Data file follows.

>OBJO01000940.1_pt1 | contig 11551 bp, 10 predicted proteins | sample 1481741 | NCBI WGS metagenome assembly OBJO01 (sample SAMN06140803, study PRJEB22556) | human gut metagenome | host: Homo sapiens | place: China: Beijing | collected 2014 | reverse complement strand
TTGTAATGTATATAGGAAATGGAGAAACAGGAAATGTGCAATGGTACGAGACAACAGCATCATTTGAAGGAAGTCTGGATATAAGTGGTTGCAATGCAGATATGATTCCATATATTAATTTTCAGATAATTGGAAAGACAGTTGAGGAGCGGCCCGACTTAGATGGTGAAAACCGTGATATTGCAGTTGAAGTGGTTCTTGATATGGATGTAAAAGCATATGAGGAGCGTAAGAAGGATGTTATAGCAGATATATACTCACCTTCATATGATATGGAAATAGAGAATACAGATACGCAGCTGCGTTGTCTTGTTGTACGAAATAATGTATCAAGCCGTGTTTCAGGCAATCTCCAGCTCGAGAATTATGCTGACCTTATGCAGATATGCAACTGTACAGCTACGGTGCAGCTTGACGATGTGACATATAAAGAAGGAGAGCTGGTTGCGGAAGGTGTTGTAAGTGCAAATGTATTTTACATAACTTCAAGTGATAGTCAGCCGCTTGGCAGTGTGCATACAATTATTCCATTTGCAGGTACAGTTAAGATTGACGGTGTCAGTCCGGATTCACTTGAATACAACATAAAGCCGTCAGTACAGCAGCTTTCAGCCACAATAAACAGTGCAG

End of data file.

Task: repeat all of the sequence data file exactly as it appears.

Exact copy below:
>OBJO01000940.1_pt1 | contig 11551 bp, 10 predicted proteins | sample 1481741 | NCBI WGS metagenome assembly OBJO01 (sample SAMN06140803, study PRJEB22556) | human gut metagenome | host: Homo sapiens | place: China: Beijing | collected 2014 | reverse complement strand
TTGTAATGTATATAGGAAATGGAGAAACAGGAAATGTGCAATGGTACGAGACAACAGCATCATTTGAAGGAAGTCTGGATATAAGTGGTTGCAATGCAGATATGATTCCATATATTAATTTTCAGATAATTGGAAAGACAGTTGAGGAGCGGCCCGACTTAGATGGTGAAAACCGTGATATTGCAGTTGAAGTGGTTCTTGATATGGATGTAAAAGCATATGAGGAGCGTAAGAAGGATGTTATAGCAGATATATACTCACCTTCATATGATATGGAAATAGAGAATACAGATACGCAGCTGCGTTGTCTTGTTGTACGAAATAATGTATCAAGCCGTGTTTCAGGCAATCTCCAGCTCGAGAATTATGCTGACCTTATGCAGATATGCAACTGTACAGCTACGGTGCAGCTTGACGATGTGACATATAAAGAAGGAGAGCTGGTTGCGGAAGGTGTTGTAAGTGCAAATGTATTTTACATAACTTCAAGTGATAGTCAGCCGCTTGGCAGTGTGCATACAATTATTCCATTTGCAGGTACAGTTAAGATTGACGGTGTCAGTCCGGATTCACTTGAATACAACATAAAGCCGTCAGTACAGCAGCTTTCAGCCACAATAAACAGTGCAG